The Group also observes pervasive and severe gender stereotyping of women which undoubtedly contributes to their low level of political participation. In this regard, the Group was alarmed by the discourse of some public officials who legitimise and justify the low representation of women in politics. The discriminatory and patriarchal attribution of gender roles was epitomised in the speech of the Speaker of the Parliament, at an important political party event in December 2015, that suggested women’s place belongs at home not in politics and that was greeted by a round of applause. When Hungarian women do enter the political arena, they face a strong sexist institutional culture of which we were given several egregious examples. The Group also expresses concerns at incitement to hatred against sexual and gender minorities by politicians and leading Government officials. The Group suggests that the House Rules on hate speech and the Act on the Parliament, which apply a penalty of a fine or exclusion from proceedings where members of Parliament use abusive language or expressions offending the dignity of any national, ethnic, racial or religious community, be amended to include sanctions for sexist and abusive language and expressions affecting the dignity of women and LGTBI persons.

In the judiciary, women are very well represented including in leading positions. Women constitute almost 50% of judges of the National Supreme Court and 69% of the judges of all courts. Out of 15 members of the Constitutional Court, who are appointed by Parliament, there is only one woman. The Group recommends that a better gender balance be achieved in the process of making new appointments to the Constitutional Court.

In eliminating discrimination against women and empowering them, women’s civil society organisations must play a vital role, embracing the various aspects of women’s lives, including both service and welfare objectives as well as transformative political and economic agendas. In line with the findings of the Special Rapporteur on Human Rights Defenders following his visit in February 2016 regarding harassment and stigmatization of beneficiary organizations of the Norwegian NGO Fund, we noted that this included women’s NGOs which have a transformative agenda and NGOs which represent LGBTI and minority interests have suffered incidents of harassment and have been marginalized and accused by senior Government representatives and politicians of having politicized and hostile agendas. Indeed it was reported in the media in 2013 that the four major women’s transformative human rights NGOs were included in a Government blacklist of 13 NGOs. According to academic research, Government funding of NGOs has been directed mainly to women’s NGOs with nationalist and conservative agendas. Consequently, the Working Group insists that the major women’s transformative human rights NGOs be empowered to play a vital role, to receive a fair share of the funding allotted to civil society organisations and to be fully included in Government consultations and monitoring.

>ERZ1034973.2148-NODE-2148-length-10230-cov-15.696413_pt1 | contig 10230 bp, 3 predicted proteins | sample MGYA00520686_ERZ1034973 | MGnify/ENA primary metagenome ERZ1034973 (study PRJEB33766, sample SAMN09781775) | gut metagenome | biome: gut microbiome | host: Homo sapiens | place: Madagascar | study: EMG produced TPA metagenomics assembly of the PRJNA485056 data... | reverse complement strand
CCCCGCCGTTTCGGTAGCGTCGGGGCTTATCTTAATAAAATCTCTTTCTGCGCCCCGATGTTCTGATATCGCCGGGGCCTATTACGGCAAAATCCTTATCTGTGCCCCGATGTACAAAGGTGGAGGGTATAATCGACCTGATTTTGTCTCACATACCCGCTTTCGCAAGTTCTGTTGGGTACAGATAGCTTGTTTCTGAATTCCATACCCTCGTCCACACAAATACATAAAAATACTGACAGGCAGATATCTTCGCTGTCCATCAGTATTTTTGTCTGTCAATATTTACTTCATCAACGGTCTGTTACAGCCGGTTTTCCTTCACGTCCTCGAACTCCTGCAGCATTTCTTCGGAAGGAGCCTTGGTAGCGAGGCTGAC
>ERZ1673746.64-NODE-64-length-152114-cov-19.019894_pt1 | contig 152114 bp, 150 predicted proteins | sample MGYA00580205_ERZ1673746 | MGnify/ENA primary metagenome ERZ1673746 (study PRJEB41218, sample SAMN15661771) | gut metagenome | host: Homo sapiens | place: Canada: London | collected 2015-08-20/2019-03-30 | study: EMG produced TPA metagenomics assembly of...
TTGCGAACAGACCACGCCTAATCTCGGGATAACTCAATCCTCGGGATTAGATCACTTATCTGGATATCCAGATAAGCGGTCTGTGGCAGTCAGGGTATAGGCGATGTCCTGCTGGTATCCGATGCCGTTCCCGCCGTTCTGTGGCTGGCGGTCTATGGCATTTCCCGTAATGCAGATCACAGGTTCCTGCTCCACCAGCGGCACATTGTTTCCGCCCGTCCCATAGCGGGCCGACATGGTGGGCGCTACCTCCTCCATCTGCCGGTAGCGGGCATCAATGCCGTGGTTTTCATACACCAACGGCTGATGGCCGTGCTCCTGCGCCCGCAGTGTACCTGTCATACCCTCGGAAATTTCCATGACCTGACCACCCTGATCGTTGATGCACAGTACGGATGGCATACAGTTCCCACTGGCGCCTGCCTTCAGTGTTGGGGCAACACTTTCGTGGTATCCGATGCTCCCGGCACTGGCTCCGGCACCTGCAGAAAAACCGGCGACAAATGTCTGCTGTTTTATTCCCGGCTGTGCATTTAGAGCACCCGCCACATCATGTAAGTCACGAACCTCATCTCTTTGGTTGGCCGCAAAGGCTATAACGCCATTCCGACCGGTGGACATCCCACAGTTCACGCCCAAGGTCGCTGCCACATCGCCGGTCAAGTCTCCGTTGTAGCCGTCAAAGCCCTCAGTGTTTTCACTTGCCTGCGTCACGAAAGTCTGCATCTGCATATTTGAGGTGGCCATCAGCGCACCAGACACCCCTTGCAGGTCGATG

Economic and social life

During our visit, we observed that women’s participation in economic and social life is also shadowed by a stereotypical and patronizing approach to women, which pervades attitudes and speech, such as referring to women as “the weaker sex”. The low representation of women in some media programmes renders them almost invisible. In TV and radio news programmes, only 20% of those interviewing or being interviewed are women. The Group welcomes the monitoring role played by the National Media and Infocommunications Authority and the imposition of fines for violating women’s dignity in the context of sexual violence reporting.

Right to education

As regards school education, our Expert Working Group welcomes the fact that Hungary has achieved a high level of education for both boys and girls, newly compulsory from the age of 3 onwards, with completion of secondary education considerably higher than the OECD average. Regarding the content of the school curriculum, the emphasis on elimination of gender stereotypes has been severely diminished in the context of a reported shift to conservative family values. Religious or, alternatively, ethics education is compulsory from 6 years old throughout secondary school and we were informed by interlocutors from the education sector that the new school books contain many gender stereotypes, depicting women almost exclusively as mothers and wives, and, in some cases, depicting mothers as less intelligent than fathers. The Group strongly urges the Government to remove all gender stereotypes from school text books and to introduce effective teaching programmes in schools and in teachers’ training studies to eliminate ethnic and gender based discrimination.